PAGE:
it violates my life, but nothing like you have been violated

perhaps all I can do is remove the sunglasses
that dull me to your pain
so that I simply know
and you know that I know
so that I can see you with open, unshielded eyes
and you can see into my soul through mine.


I hope this poem speaks to you about how we see other people’s pain, and try to hide from it. I wrote it during a 6th Form RE Conference on FGM/C (Female Genital Mutilation/Cutting) & Child Marriage with Sutton Schoolswork, amid questions about what we can actually do about it.

There’s a lot of pain in this world, now more than ever; pain in our communities, now more than ever. Sometimes seeing, and showing others that we have seen and we care, is the first step to doing something about it.





we are place

23 06 2016

If you can’t be with the one you love, love the one you’re with.
Bad relationship advice, of course. But what if it applied to place?

If you can’t live in the place you love, love the place you’re in.

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The place we are in matters. We may love it, we may hate it. We may romanticise it, we may not even notice it. But it is. And a Christian theology of place says that where we are, we must love. Or try to love. Or to be love in. Because God is in that place. And God is love.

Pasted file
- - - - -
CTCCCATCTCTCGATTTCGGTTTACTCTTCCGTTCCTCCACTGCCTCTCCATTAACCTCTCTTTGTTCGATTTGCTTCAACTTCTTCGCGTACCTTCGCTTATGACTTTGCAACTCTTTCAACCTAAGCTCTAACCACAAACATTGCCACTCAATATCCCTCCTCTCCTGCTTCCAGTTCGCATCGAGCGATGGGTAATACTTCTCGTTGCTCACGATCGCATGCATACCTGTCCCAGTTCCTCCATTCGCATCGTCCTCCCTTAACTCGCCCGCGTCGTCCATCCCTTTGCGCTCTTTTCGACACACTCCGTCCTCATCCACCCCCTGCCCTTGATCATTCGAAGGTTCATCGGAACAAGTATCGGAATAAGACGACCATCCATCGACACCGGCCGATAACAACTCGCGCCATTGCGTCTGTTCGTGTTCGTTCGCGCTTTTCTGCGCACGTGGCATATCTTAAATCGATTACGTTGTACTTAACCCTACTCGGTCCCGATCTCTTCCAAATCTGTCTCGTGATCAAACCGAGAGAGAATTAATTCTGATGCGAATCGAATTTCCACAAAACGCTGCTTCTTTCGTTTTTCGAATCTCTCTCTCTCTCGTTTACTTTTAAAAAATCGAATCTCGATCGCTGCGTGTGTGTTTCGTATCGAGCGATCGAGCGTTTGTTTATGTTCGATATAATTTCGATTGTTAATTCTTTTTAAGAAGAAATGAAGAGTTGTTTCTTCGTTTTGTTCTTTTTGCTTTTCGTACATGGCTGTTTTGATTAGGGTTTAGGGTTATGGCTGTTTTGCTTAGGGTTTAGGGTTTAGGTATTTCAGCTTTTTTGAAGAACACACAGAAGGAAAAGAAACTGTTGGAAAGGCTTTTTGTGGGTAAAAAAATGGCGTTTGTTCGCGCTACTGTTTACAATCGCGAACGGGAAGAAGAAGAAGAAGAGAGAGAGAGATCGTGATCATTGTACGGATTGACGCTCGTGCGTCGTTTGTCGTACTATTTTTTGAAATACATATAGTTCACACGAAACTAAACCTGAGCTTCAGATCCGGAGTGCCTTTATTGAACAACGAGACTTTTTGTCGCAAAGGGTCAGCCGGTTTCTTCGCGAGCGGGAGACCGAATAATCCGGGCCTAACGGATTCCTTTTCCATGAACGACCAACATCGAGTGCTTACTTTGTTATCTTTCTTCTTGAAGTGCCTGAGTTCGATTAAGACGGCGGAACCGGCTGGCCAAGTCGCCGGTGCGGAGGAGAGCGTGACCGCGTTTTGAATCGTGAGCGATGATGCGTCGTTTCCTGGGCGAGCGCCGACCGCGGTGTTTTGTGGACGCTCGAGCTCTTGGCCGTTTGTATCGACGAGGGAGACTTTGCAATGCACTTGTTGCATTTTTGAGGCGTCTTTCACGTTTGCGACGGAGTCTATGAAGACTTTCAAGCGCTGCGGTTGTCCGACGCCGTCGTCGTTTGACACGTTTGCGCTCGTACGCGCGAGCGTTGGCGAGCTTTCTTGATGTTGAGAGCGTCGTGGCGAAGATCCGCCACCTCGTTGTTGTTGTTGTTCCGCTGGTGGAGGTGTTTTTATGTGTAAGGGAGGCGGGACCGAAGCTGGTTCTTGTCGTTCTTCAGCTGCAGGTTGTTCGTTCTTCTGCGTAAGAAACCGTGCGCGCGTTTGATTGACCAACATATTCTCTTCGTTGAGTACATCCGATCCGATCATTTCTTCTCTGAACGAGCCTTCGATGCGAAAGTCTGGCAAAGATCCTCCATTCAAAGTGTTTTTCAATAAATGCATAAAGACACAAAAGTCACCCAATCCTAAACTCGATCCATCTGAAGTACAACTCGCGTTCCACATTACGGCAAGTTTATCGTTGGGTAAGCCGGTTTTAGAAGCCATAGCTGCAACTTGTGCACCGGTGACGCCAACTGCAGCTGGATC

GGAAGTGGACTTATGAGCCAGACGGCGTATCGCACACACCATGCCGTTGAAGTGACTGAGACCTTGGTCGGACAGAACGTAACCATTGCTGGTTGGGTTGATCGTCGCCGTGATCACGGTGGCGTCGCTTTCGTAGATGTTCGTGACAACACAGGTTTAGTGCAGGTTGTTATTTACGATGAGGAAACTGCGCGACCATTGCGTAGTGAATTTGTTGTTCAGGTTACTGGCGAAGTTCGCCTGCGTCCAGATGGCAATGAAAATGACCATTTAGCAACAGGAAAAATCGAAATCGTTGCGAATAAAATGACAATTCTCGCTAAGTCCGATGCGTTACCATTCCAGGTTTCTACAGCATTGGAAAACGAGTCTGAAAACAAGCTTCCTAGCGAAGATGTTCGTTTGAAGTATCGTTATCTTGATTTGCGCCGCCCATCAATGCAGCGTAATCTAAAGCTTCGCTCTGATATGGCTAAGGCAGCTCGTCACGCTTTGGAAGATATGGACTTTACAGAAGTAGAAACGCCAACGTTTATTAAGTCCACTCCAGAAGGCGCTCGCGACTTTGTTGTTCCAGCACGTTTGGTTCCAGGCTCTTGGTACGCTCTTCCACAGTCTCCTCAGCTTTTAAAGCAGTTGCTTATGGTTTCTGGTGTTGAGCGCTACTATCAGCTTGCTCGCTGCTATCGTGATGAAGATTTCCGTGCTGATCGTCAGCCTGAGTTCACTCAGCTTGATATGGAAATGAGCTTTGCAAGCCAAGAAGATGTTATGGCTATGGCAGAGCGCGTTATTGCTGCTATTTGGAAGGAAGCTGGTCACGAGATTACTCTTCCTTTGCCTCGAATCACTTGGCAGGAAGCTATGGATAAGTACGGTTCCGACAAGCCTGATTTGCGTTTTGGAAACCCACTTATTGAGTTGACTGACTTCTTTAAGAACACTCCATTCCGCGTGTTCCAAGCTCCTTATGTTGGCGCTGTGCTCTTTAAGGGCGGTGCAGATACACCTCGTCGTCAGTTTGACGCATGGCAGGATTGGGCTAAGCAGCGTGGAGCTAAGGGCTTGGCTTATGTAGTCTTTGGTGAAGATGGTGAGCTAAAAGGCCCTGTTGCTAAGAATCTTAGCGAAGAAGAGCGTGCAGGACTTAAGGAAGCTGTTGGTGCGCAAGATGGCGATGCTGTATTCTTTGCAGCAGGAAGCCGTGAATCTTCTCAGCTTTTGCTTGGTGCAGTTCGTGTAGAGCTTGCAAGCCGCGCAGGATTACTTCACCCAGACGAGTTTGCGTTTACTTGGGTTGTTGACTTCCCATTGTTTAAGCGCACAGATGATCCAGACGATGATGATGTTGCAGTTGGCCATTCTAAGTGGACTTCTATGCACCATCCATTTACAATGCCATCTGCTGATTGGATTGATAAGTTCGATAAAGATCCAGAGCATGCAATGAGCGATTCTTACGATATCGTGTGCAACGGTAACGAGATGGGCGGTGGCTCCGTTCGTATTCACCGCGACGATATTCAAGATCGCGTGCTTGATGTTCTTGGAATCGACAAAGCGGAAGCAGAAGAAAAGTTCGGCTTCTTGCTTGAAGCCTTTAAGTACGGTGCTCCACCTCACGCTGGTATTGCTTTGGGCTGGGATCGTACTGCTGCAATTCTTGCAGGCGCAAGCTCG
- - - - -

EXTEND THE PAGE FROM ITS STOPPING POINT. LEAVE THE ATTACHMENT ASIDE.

We anglicans have a systematic understanding of place, called parish. We are intentionally territorial, neighbourhood-focused. It means we cannot just focus on the town centre, the streets near our building, or the people we happen to know. We voluntarily take on a responsibility to pray for, be there for, support and protect those within our parish. Which is most definitely not just those who come to church.

Roads. Trees. Parks. Shops. Bus stops. Woods. Canals. Fields. Industrial estates. Schools. Houses. People. Businesses. Networks.

There are so many things that shape our place. I cam across the term ‘ecclesiastical geography’ this week that explains how we understand our – the church’s – place in our place. Understanding the historic factors that have shaped our area  and the people in it, from hills and rivers to mining and industry and immigration and town planning. And understanding the contemporary issues that build on or challenge or supplement those.

A theology of place goes hand in hand with a theology of the kingdom of God. If we believe this world is to be escaped from, then we have no responsibility to love and care for the place, only the embodied souls that happen to briefly dwell within it. We become ‘evaporated Christians’, with no roots on earth just vapour in the sky.

But if we believe that the incarnation of God in Jesus roots the work of God in a place, this place; if his resurrection and ascension means he is Lord over place, this place; if we believe he will return to a place, this place; and if we believe that in the meantime he dwells in a place, this place, no longer in a particular specific Temple or nation but through the Holy Spirit in all who turn to Jesus… then this place, our place, is where the Kingdom of God is coming.


This is why as Christians we love our place, whether naturally or as a choice; whether it’s ‘our place’ or an adopted place, or a place that has adopted us. In that love we want to bring and to be hope, to live lives of hopefulness and to spread hope in our place. Not an unrooted hope, which is just optimism, but hope rooted in Christ.